2. The production of shrub topiaries involves constant clipping, corrective pruning, tying, and weeding as well as regular irrigation and fertilization.

Manure

  1. Both conventional and organic agriculture utilize manure as part of regular farm soil fertilization programs.

Organic Farms

  1. Interestingly, many organic farms rely on manure that is not organic(meaning it comes from animals not fed and raised organically) to continue fertilization.

Ephedra

  1. Two diploid embryos are produced by double fertilization in Gnetum and Ephedra.

Form

  1. Right after fertilization the zygote is mostly inactive but the primary endosperm divides rapidly to form the endosperm tissue.
  2. Soon after fertilization, however, the egg and sperm nuclei merge to form a zygote with the proper number of chromosomes.
  3. Week 2 (day 1-7 of fertilization) Fertilization of the ovum to form a zygote.

Aecia

  1. Yellow to orange in colour, aecia develop after fertilization and bear one-celled spores (aeciospores, or aecidiospores).
  2. Successful fertilization leads to the production of structures known as aecia on the other side of the Patrinia leaf.

Nuclei

  1. Karyogamy, the fusion of nuclei and the second step in the process of fertilization, occurs to yield a cell with a diploid nucleus.

Cell Nuclei

  1. The coming together and fusing of cell nuclei, as in fertilization.

Asexual Reproduction

  1. Defined broadly as any form of asexual reproduction and narrowly, and more commonly, as seed production without fertilization.

Opposite Mating Types

  1. In heterothallic species, two strains of opposite mating types are required for fertilization.

Parent

  1. The sex cells combine in fertilization to produce a new individual with the full number of genes — half from each parent.

Genetic Makeup

  1. At fertilization of an egg by a sperm, the egg nucleus and sperm nucleus each contribute equally to the genetic makeup of the zygote nucleus.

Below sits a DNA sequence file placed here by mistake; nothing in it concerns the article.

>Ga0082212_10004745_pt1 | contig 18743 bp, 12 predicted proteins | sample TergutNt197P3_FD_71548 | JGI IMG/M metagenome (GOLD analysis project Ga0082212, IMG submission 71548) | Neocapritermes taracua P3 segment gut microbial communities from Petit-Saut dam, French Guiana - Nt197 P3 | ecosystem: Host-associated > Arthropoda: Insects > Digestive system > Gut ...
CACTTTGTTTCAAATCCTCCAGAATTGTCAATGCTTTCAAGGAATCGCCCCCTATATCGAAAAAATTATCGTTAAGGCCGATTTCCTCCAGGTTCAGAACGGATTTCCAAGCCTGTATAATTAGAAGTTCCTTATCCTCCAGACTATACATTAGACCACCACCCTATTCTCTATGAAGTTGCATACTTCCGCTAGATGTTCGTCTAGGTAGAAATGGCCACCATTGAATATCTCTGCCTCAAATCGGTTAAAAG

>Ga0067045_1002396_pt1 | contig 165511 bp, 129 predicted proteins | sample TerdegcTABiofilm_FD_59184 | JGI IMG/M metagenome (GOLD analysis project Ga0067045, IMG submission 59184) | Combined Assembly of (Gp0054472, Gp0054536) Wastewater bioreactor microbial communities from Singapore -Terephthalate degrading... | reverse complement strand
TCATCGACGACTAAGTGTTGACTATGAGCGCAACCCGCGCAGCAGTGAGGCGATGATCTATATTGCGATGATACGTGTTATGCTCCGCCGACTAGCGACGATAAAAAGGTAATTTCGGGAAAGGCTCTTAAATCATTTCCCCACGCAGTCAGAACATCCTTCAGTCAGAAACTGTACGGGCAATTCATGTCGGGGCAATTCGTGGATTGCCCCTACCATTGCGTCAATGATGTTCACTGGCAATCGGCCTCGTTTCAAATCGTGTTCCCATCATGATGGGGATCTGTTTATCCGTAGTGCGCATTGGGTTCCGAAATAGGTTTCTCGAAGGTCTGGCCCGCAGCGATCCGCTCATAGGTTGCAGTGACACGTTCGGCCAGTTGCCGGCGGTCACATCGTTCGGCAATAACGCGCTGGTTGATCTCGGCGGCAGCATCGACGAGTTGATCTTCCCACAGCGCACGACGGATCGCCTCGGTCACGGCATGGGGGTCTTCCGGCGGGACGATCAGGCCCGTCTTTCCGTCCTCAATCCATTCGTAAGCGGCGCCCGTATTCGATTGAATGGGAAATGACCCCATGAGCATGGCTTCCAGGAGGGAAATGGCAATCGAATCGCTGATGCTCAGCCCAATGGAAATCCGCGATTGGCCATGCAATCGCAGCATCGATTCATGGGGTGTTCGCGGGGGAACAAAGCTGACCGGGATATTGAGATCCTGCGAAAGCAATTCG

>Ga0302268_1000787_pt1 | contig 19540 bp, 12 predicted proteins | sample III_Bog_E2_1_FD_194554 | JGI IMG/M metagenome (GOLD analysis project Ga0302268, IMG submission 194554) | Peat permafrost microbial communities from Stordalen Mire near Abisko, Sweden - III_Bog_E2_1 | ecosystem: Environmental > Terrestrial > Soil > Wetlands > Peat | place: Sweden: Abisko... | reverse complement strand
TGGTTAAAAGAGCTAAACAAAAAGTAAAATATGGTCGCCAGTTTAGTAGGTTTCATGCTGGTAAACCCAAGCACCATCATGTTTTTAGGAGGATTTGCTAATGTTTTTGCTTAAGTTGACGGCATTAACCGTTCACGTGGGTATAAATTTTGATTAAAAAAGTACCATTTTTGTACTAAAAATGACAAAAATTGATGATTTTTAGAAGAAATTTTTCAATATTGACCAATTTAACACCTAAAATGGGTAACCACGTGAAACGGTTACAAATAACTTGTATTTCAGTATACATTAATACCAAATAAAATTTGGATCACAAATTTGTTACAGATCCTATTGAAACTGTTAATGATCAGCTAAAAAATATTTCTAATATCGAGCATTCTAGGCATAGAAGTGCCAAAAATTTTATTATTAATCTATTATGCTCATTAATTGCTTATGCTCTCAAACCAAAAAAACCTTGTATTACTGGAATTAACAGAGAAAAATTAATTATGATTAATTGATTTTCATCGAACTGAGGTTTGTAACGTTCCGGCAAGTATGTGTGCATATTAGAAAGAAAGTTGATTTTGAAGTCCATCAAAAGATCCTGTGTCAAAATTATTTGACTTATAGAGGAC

Male

  1. If male and female sex cells from the same species come together, fertilization takes place and seeds are made.
  2. If male and female gametophytes are not direct competitors for substrate-space, then their direct interactions are limited to fertilization of eggs by sperm.
  3. The growth and development occurs without fertilization by a male.

Gametophyte

  1. These spores grow into multicellular individuals (called gametophyte s in the case of plants) without a fertilization event.
  2. Label the gametophyte and sporophyte stages and the locations of gamete production, fertilization, and spore production.

Germination

  1. Woo,-I.S. 1991. Germination and emergence of major upland weeds, 2; Effects of soil depth, pH and fertilization on emergence of weeds.

Categories

  1. Cooking > Foods > Eggs > Egg
  2. Nature > Life > Animals > Zygote
  3. Sperm
  4. Nature > Life > Animals > Embryo
  5. Meiosis

Related Keywords

    * Acrosome * Angiosperms * Apomixis * Ascogonium * Blastocyst * Cells * Copulation * Diploid Zygote * Egg * Eggs * Egg Cell * Egg Cells * Egg Fertilization * Embryo * Embryos * Embryo Sac * External Fertilization * Fallopian Tube * Female * Females * Female Gametes * Female Gametophyte * Fertilized Egg * Fetus * Flowering Plants * Gamete * Gametes * Gametogenesis * Gymnosperm * Gymnosperms * Hollow Ball * Humans * Human Embryo * Implantation * Internal Fertilization * Ivf * Male Gamete * Meiosis * Micropyle * Mitosis * Nucellus * Oocyte * Oogenesis * Ova * Ovaries * Ovary * Ovule * Ovules * Ovum * Parthenogenesis * Plants * Pollen * Pollen Grain * Pollen Grains * Pollen Tube * Process * Reproduction * Result * Seed * Seeds * Self-Fertilization * Sexual Reproduction * Single Sperm * Sperm * Spermatozoa * Spermatozoon * Sperm Cells * Syngamy * Tube * Uterine Tube * Uterus * Vitro Fertilization * Weeks * Zona Pellucida * Zygote
  1. Books about "Fertilization" in Amazon.com

Book: Keywen Category Structure


  Short phrases about "Fertilization"
  Originally created: August 01, 2010.
  Please send us comments and questions by this Online Form
  Please click on Move Up to move good phrases up.
0.0233 sec. a=1..